3D sensitivity kernels

shear wave speed kernel for a deep bolivia event A common goal in seismic tomography is to use the differences in observed and synthetic seismograms to refine seismic models and improve earthquake source descriptions. A challenging task is to find out how a measurement of such differences is sensitive to perturbations in the model and/or source parameters. This is where the 3D sensitivity kernels come into play.

noise sensitivity kernel for shear moduli
There is a bit of math involved, but the problem basically starts with defining some measure of misfit. The goal is then to find the model parameters which minimize this misfit function. To do this, you can rely for example on a gradient optimization method. That is, you calculate the gradient of the misfit function at your starting model point and then you just slide down along it. This gradient involves the computation of the sensitivity kernels, i.e. the sensitivity of your measurements towards the model perturbations.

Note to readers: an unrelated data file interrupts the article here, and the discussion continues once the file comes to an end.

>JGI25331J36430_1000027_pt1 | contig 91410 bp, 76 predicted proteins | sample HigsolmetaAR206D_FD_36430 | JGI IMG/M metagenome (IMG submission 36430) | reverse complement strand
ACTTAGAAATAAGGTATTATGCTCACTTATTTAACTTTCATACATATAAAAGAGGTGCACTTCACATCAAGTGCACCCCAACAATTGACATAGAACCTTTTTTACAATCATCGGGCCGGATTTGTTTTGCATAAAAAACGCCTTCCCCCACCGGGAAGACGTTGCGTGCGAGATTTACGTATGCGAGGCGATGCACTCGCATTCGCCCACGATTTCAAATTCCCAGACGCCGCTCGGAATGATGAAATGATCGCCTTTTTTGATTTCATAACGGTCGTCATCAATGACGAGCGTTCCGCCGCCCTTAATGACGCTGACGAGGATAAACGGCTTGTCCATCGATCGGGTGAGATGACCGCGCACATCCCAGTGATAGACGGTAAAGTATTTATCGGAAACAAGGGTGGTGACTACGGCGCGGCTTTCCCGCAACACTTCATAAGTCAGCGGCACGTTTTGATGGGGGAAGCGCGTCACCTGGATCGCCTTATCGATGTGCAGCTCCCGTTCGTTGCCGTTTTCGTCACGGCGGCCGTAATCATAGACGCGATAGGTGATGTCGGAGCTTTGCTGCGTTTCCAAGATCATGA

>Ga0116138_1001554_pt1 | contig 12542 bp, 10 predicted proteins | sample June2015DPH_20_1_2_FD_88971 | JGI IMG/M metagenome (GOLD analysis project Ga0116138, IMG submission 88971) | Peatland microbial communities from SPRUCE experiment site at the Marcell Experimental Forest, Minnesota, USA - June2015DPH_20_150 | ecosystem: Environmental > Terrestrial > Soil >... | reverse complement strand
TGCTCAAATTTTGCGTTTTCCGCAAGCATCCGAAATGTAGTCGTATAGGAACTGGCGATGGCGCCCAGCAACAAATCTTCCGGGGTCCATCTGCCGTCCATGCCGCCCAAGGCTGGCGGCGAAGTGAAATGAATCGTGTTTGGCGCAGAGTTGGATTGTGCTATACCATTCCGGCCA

sensitivity kernel for compressional wave speed in acoustic and elastic domains
Usually, this computation becomes too heavy if you would perturb each model parameter one by one. Fortunately, we can use an adjoint method, i.e. combining a forward propagation simulation with a time-reversal, adjoint simulation and you end up with the exact sensitivity kernels. So, if we can numerically simulate the fully 3D seismic wavefields, we are also able to compute the 3D sensitivity kernels and thus the gradients for the optimization. You see now that the inverse problem of finding the best model parameters is intimately linked to solving the forward problem of seismic wave propagation through the Earth.


Peter, D.,D. Komatitsch, Y. Luo, R. Martin, N. Le Goff, E. Casarotti, P. Le Loher, F. Magnoni, Q. Liu, C. Blitz, T. Nissen-Meyer, P. Basini and J. Tromp, 2011. Forward and adjoint simulations of seismic wave propagation on fully unstructured hexahedral meshes , Geophys. J. Int., 186 (2), 721-739.